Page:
Hive News Tuesday: Stiassny says middle classes being priced out of Auckland; Key soft-pedals on electricity pricing changes

Mt Eden, Auckland. Copyright Lynn Grieveson / Hive News

There is growing concern in the business community about the effects of housing affordability in Auckland on businesses' ability to recruit and retain staff, but also more broadly on the social fabric of the nation.

The NZ Herald's Mood of the Boardroom series highlighted these risks with 70% of those surveyed saying the Government needed to do more to dampen house price inflation and 72% saying they were concerned about young Aucklanders being priced out of the housing market. Auckland's housing affordability was ranked as the third most important factor affecting business confidence behind Auckland growth pressures and infrastructure.

Kiwi Property CEO Chris Gudgeon was quoted as saying the Government had lost sight of its social role in providing affordable housing and said the Government had been "lazy, naive and negligent."

Meanwhile, KordaMentha partner and corporate heavy-hitter Michael Stiassny said the middle classes were being priced out of the Auckland housing market, which was undermining the sustainability of the city.

Speaking at a University of Auckland Business School panel discussion on the Auckland Council elections, Stiassny (quoted by the Business School) said housing affordability was an issue for those in middle class jobs.

“The middle class is being disenfranchised and disappearing,” said Stiassny, who is the chair of the Vector and Tower boards.

“We need nurses to be able to live and work here. We need teachers, police, we even need office workers at Vector," he said.

“This is one of the fundamental issues: making Auckland a place where the middle class can afford to live and want to live because without them we are not going to be sustainable.”

Key soft-pedals on EA reforms

Meanwhile, John Key told his post-cabinet news conference yesterday afternoon (7 mins 10secs onwards) that he expected the Electricity Authority to review its transmission pricing changes, which would increase charges for those in Northland, Auckland and the West Coast, including the likes of New Zealand Steel and Norske Skog, while lowering costs for those in the south of the South Island, including the Tiwai Point smelter.

See more on the opposition to the plan detailed in our May 18 Hive News email on the proposals. The opposition has intensified in the last week after EMA Northern, the Ashburton District Council, the Auckland Chamber of Commerce, Counties Power and its consumer trust, EA Networks, EMA Northern, Entrust, Auckland Federated Farmers, Northpower, Norske Skog, New Zealand Steel, Top Energy, Trustpower and Vector launched a campaign to stop them.

Asked by Richard Harman what he thought of the EA proposals, Key said those who did well would be quiet, while those who lost out would want them changed.

“I think there’s a lot of water to flow under the bridge before these charges actually happen,” Key said.

“For a start off, they're going through a process of considering the feedback. The Electricity Authority may well come back and have another look at the matter, and as we know it’s a fairly litigious area where it is likely whatever decision they make will be challenged in court," he said.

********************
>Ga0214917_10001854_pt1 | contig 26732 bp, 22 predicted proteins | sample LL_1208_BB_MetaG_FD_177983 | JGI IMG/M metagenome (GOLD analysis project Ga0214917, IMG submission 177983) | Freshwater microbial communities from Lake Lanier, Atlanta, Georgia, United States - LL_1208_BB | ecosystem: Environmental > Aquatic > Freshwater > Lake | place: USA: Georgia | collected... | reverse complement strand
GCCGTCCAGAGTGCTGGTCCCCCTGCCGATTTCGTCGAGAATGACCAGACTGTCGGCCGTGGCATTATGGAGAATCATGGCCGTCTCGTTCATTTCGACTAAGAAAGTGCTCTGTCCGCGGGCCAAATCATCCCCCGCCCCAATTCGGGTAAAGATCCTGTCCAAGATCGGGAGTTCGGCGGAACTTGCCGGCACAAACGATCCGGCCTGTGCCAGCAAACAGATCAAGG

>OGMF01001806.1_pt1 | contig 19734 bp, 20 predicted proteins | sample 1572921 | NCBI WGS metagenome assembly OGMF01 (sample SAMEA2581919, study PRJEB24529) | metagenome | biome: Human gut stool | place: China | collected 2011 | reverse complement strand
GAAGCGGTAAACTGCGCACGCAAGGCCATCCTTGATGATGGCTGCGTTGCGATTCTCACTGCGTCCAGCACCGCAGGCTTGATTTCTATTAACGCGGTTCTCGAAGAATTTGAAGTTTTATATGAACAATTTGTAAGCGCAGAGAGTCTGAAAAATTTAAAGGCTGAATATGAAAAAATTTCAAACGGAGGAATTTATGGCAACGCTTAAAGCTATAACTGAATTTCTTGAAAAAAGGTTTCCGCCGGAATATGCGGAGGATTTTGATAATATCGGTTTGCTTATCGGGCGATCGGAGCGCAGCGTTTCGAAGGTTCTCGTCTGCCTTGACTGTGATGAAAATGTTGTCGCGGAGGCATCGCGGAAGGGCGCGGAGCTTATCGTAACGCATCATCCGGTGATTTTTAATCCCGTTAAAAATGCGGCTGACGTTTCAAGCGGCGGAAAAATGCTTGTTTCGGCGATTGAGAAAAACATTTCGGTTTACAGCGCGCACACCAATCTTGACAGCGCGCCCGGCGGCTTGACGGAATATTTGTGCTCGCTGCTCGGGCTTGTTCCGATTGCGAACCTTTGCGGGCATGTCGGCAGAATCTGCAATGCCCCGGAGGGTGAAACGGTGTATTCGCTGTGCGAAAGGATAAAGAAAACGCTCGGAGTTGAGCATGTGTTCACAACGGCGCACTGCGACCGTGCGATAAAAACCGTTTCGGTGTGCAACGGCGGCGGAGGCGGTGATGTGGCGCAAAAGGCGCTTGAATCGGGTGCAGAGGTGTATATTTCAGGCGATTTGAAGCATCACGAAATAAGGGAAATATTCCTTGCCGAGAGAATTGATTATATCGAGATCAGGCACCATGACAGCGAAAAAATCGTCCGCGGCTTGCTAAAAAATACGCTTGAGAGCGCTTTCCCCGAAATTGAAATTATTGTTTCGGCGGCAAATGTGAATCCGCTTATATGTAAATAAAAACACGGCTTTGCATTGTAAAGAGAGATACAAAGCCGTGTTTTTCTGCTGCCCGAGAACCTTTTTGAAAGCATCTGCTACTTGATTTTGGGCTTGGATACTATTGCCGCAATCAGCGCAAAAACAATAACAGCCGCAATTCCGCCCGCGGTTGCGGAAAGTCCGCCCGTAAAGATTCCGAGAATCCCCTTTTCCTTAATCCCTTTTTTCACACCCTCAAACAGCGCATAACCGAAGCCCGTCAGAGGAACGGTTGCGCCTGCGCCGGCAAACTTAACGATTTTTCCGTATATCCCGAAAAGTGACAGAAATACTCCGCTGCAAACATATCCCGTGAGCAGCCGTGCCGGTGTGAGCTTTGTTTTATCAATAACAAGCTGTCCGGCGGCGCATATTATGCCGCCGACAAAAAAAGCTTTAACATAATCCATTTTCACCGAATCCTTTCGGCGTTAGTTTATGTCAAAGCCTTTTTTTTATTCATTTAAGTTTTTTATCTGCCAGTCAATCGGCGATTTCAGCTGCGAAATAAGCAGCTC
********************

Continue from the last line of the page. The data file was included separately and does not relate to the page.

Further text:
“My view is that nothing is going to happen quickly.”

In other economic and financial news...

Westpac reported its McDermott Miller survey of employee confidence about the labour market improved in the September quarter from the June quarter. "It suggests the solid momentum in employment growth over the first half of the year is likely to be have been maintained into the second half of 2016," Westpac's Anne Boniface said.

Statistics New Zealand reported a goods trade deficit of NZ$1.3 billion in August or 37% of exports, which was above the 25% average for the last five August months. This was the second–largest monthly deficit recorded behind the September 2014 deficit of NZ$1.4 billion and the largest deficit for an August month. In another sign the high New Zealand dollar is affecting the tradable sector, exports fell 8.6% on a seasonally adjusted basis in August from July and the trend for goods exports has been falling since April, with dairy exports down 12% in August in seasonally adjusted terms, logs down 8.7% and machinery exports down 14%.

Also to update yesterday's email piece on the gap between building consents and Statistics New Zealand dwelling estimates, a correspondent has pointed out that one reason for the 12-13% gap cited by Statistics NZ between the 2006 and 2013 censuses was the unusually high number of demolished or uninhabited buildings in Christchurch after the earthquakes, and that Statistics New Zealand analysis has shown less than 1% of the total consents were not actually built.

Quotes of the day:

Iain Lees Galloway on the issue of Indian students facing migrant abuse and deportation, and after National list MP Kanwaljit Singh Bakshi​ was quoted as comparing the students to "faulty fridges" that should be sent back. Bakshi has said he was referring to the Private Training Establishments rather than the students.

"Many international students are falling victim to a cycle of exploitation. They are exploited in their home country by dodgy immigration agents. They are exploited by rogue employers in New Zealand. They are exploited by fringe education providers who turn a blind eye to their plight while they take their money for inferior courses."

Number of the day:

US$32 trillion - Total Chinese bank assets (including loans and reserves) at the end of 2015, which is almost three times China's GDP of US$11.4 trillion. For comparison's sake, New Zealand's total bank assets of NZ$509 billion represent just over two times New Zealand nominal GDP.

Have a great day.